A Sun–kissed Monday at Gro, with Gordon Rennie

By, Sergio Burns

It is just another sun-kissed Monday afternoon at the end of June in Irvine. Ribbed wisps of cloud in a clear blue sky above, a smiling sun, stolen from the Uruguayan flag, beating down, and not even the hint of a breeze by the sea.

Ayrshire Magazine are at GRO, a licensed cafe bar on the Irvine harbourside, where we are warmly welcomed by the proprietor Gordon Rennie.

“I am born and bred Ayrshire,” Gordon told us when I asked him where his idea for a cafe bar in Irvine had come from. “I spent every day driving to Glasgow to get a nice coffee and something to eat. I realised there was a market here in Ayrshire just doing something a bit different, the coffee bar style, something a bit more relaxed, a place to eat and drink, a home from home with a focus on quality product.”

In addition, GRO is delightfully dog friendly. Something Gordon noticed about Glasgow coffee shops but something he identified sadly lacking in Ayrshire. When he started GRO in July 2015, he wanted this to be one of the selling points of the cafe bar. But what about the name, where did that come from?

“I can’t remember how it came about,” Rennie told me as a cappuccino arrived. “My initials are GR, and organic so it is GRO. We saw it as a great brand name that we could work with and develop into the future. It was catchy and memorable.”

Smiling, he relaxed back into his seat, screwed open his water and poured himself a drink.

Gordon has a background as a DJ, a hobby he pursued at university and which soon became a full-blown business venture. When the time came, however, he moved on and knew exactly what he wanted from his coffee bar.

“We wanted to focus on quality,” he explained. “The relaxation, the ambience of the premises as well as trying, where financially possible, to use organic and to move away from the more chemical based foods.”

He pauses and takes another drink of his water. GRO is busy; we speak amidst the excited chatter and happy hubbub of sun-fuelled consumers. Inside is packed while outside people eat and drink al fresco.

“Again it is something I wanted,” Gordon explained when we spoke about his shop’s opening hours. “I wanted a coffee bar, I wanted to be open seven days a week, I wanted to be open until 10 at night. I didn’t understand this thing we had in the UK where things close at five. So, you relax in here into the evening and have a beautiful Neopolitan pizza (pizza Napoletana) or you can sit and have a cappuccino or a glass of wine into the evening and watch the sunset, and it is just a good place to be.”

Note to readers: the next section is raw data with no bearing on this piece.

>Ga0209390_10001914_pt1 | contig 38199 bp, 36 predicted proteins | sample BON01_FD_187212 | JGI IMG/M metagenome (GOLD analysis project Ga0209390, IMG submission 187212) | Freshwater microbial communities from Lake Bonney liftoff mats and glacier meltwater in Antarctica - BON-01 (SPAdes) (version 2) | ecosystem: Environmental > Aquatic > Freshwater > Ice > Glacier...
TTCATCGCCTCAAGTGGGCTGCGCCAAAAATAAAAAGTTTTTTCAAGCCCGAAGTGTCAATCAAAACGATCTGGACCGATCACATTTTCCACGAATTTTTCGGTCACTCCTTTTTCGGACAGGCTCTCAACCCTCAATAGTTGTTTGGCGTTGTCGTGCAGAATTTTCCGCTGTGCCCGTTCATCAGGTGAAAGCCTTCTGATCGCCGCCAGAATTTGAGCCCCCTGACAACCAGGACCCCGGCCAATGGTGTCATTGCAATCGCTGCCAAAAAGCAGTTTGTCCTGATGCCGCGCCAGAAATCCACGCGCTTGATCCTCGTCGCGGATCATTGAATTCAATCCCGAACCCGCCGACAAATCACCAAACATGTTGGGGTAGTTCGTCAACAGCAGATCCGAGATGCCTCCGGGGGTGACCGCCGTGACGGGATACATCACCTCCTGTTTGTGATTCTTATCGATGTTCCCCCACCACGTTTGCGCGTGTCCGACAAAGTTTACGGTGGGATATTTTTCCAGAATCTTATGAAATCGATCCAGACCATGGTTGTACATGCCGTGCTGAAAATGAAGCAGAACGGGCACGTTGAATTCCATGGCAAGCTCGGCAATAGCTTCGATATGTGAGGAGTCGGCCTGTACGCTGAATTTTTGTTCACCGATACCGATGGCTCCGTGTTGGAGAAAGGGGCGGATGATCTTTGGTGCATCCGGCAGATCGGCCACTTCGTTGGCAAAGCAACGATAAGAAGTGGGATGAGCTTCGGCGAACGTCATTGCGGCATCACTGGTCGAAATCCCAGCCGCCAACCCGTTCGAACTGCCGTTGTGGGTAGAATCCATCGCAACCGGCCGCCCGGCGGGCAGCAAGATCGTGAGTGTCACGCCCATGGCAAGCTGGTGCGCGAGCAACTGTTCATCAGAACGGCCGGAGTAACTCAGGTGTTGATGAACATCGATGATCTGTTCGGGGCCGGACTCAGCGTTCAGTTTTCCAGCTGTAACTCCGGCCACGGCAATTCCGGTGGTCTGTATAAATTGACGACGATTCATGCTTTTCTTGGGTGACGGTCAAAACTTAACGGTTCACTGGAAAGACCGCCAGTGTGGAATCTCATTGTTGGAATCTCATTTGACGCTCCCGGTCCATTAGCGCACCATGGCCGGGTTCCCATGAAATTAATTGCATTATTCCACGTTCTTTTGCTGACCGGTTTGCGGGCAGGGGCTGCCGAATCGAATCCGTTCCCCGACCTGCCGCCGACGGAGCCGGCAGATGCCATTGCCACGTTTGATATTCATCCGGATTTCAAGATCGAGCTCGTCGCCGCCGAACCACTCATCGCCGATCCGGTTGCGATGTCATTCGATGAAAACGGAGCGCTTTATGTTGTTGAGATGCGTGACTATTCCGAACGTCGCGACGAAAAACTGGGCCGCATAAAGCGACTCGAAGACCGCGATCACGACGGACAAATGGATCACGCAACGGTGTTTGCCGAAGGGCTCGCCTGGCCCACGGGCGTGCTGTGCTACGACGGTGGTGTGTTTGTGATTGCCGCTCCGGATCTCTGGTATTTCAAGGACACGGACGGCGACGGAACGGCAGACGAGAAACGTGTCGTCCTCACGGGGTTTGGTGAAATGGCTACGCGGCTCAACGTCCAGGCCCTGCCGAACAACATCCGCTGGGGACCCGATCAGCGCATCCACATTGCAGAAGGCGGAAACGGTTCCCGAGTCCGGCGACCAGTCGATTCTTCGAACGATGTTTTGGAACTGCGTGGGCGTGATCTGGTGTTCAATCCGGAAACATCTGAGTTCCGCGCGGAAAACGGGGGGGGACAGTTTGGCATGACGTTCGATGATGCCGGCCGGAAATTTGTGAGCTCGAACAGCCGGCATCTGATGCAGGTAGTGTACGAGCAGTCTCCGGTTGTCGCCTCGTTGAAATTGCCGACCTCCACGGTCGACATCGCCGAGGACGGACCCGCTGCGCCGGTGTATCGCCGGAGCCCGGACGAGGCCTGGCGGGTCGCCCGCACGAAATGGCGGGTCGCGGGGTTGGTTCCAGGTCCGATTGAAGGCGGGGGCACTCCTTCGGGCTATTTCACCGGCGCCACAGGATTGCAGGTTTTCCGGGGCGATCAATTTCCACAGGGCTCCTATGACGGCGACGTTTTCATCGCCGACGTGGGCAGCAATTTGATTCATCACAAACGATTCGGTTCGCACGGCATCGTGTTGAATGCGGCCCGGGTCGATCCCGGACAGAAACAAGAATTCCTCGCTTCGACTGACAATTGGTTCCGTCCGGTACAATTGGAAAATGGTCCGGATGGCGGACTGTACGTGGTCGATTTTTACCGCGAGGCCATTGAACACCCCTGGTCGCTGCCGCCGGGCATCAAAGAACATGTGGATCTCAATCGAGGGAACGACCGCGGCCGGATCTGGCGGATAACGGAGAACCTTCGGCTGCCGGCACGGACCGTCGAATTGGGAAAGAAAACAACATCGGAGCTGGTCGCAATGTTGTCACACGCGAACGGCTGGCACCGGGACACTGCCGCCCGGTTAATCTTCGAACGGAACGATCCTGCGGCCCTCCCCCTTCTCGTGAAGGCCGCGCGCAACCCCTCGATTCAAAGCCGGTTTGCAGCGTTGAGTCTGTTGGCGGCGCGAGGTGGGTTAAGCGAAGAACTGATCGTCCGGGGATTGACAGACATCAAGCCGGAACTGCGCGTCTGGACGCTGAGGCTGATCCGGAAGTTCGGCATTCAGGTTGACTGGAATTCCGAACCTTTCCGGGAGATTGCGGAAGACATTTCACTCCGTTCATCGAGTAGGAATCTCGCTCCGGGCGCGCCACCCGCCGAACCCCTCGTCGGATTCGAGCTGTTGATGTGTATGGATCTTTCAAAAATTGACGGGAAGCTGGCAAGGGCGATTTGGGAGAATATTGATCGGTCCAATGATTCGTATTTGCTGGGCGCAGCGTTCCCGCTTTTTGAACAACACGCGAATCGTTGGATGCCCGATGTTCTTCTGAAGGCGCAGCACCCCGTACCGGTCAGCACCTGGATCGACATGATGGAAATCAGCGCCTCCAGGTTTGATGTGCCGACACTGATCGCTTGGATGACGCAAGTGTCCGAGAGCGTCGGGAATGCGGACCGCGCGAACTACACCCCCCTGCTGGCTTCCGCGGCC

GRO strikes immediately as a great atmosphere coffee bar, somewhere you can come to relax or hang out with family and friends. But as Gordon Rennie is quick to point out, it is actually much, much more than that.

“This is still a licensed premises,” He explains having hinted at it earlier. “It is still a pub. Legally, it is still a pub. But walking in you would never think this is a pub.”

His mobile phone jingles into life distracting him for a few seconds, he declines to answer and turns his attention back to the nature of his premises.

“You have to have a knitting club,” he continues. “A book club, you have to do a lot of cake and coffee and focus on the quality and maybe alcohol, maybe. I won’t say it (alcohol) has become secondary but it isn’t the be all and end all for pubs anymore. Alcohol is not the focus the way it used to be. You can come in here and have a game of Connect Four and a cappuccino or you can come in and have a glass of wine. But this is the evolution of the modern pub.”

It is a changing scenario that demands a different style of service, and GRO prides itself as being a place where the community can come and relax in a friendly atmosphere, and enjoy good quality food and drink, alcohol or not.

“We see it as community based,” He revealed. “Working with the local groups…they are all welcome, come in and grab some tables and have meetings, and work here. Plug in your laptop, you know this is the evolution of the modern licensed premises, and what it has to become, part of the community and from morning to night. We have kids’ libraries, we have a play area for the children as well, family focused…this is what it has to become to pay your bills, survive and grow.”

Gordon Rennie is a thinking man, erudite, engaging, forward thinking and not without some ambition. Expansion is what he is aiming for next, locally, maybe Glasgow, nationally? And, why not, he certainly has a good angle on trends, a shrewd business head and is very personable.

So, the next time you have worked off some energy by walking your dog on the beach with shimmering views of Arran across a rippling blue sea. Or you may simply have strolled along Irvine’s harbour area or walked the sand dunes.

The next time you need sustenance, or relax in ambient surroundings, and savour the smells and flavours of food and drink. Where better than harbourside coffee bar and licensed premises GRO?